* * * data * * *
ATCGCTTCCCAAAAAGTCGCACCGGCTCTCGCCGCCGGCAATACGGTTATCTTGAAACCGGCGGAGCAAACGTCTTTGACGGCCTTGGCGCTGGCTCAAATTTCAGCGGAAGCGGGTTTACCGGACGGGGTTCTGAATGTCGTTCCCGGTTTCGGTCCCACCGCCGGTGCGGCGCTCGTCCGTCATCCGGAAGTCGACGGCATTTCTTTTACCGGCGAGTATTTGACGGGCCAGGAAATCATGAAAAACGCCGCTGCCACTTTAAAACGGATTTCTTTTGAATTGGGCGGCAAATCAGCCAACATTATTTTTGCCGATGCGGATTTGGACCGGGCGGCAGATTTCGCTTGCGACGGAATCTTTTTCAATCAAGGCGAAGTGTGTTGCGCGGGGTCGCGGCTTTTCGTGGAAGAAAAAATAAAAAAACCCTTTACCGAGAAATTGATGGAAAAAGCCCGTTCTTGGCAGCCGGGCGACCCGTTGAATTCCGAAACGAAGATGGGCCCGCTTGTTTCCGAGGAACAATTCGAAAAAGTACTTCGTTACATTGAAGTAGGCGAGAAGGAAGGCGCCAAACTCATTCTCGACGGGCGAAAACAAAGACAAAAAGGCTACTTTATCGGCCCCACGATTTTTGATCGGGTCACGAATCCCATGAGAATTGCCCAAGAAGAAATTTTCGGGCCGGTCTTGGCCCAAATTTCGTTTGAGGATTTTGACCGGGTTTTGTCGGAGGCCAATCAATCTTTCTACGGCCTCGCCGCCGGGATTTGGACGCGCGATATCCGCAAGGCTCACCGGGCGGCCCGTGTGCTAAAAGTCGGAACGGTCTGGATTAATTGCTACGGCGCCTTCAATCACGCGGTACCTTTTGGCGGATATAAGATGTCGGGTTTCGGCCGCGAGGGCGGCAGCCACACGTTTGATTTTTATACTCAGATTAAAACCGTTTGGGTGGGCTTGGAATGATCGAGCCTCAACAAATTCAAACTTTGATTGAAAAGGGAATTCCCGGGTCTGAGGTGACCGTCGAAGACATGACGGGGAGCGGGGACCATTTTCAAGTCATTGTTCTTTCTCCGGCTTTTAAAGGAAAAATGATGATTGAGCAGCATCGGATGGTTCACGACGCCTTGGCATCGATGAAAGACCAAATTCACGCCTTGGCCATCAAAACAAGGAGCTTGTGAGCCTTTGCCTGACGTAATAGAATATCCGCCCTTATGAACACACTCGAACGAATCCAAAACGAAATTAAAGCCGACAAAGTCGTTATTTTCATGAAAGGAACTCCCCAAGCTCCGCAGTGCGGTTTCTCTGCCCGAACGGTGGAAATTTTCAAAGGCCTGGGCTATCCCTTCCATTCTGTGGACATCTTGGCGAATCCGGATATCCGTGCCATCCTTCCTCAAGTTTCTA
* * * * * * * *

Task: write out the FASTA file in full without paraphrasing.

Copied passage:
ATCGCTTCCCAAAAAGTCGCACCGGCTCTCGCCGCCGGCAATACGGTTATCTTGAAACCGGCGGAGCAAACGTCTTTGACGGCCTTGGCGCTGGCTCAAATTTCAGCGGAAGCGGGTTTACCGGACGGGGTTCTGAATGTCGTTCCCGGTTTCGGTCCCACCGCCGGTGCGGCGCTCGTCCGTCATCCGGAAGTCGACGGCATTTCTTTTACCGGCGAGTATTTGACGGGCCAGGAAATCATGAAAAACGCCGCTGCCACTTTAAAACGGATTTCTTTTGAATTGGGCGGCAAATCAGCCAACATTATTTTTGCCGATGCGGATTTGGACCGGGCGGCAGATTTCGCTTGCGACGGAATCTTTTTCAATCAAGGCGAAGTGTGTTGCGCGGGGTCGCGGCTTTTCGTGGAAGAAAAAATAAAAAAACCCTTTACCGAGAAATTGATGGAAAAAGCCCGTTCTTGGCAGCCGGGCGACCCGTTGAATTCCGAAACGAAGATGGGCCCGCTTGTTTCCGAGGAACAATTCGAAAAAGTACTTCGTTACATTGAAGTAGGCGAGAAGGAAGGCGCCAAACTCATTCTCGACGGGCGAAAACAAAGACAAAAAGGCTACTTTATCGGCCCCACGATTTTTGATCGGGTCACGAATCCCATGAGAATTGCCCAAGAAGAAATTTTCGGGCCGGTCTTGGCCCAAATTTCGTTTGAGGATTTTGACCGGGTTTTGTCGGAGGCCAATCAATCTTTCTACGGCCTCGCCGCCGGGATTTGGACGCGCGATATCCGCAAGGCTCACCGGGCGGCCCGTGTGCTAAAAGTCGGAACGGTCTGGATTAATTGCTACGGCGCCTTCAATCACGCGGTACCTTTTGGCGGATATAAGATGTCGGGTTTCGGCCGCGAGGGCGGCAGCCACACGTTTGATTTTTATACTCAGATTAAAACCGTTTGGGTGGGCTTGGAATGATCGAGCCTCAACAAATTCAAACTTTGATTGAAAAGGGAATTCCCGGGTCTGAGGTGACCGTCGAAGACATGACGGGGAGCGGGGACCATTTTCAAGTCATTGTTCTTTCTCCGGCTTTTAAAGGAAAAATGATGATTGAGCAGCATCGGATGGTTCACGACGCCTTGGCATCGATGAAAGACCAAATTCACGCCTTGGCCATCAAAACAAGGAGCTTGTGAGCCTTTGCCTGACGTAATAGAATATCCGCCCTTATGAACACACTCGAACGAATCCAAAACGAAATTAAAGCCGACAAAGTCGTTATTTTCATGAAAGGAACTCCCCAAGCTCCGCAGTGCGGTTTCTCTGCCCGAACGGTGGAAATTTTCAAAGGCCTGGGCTATCCCTTCCATTCTGTGGACATCTTGGCGAATCCGGATATCCGTGCCATCCTTCCTCAAGTTTCTA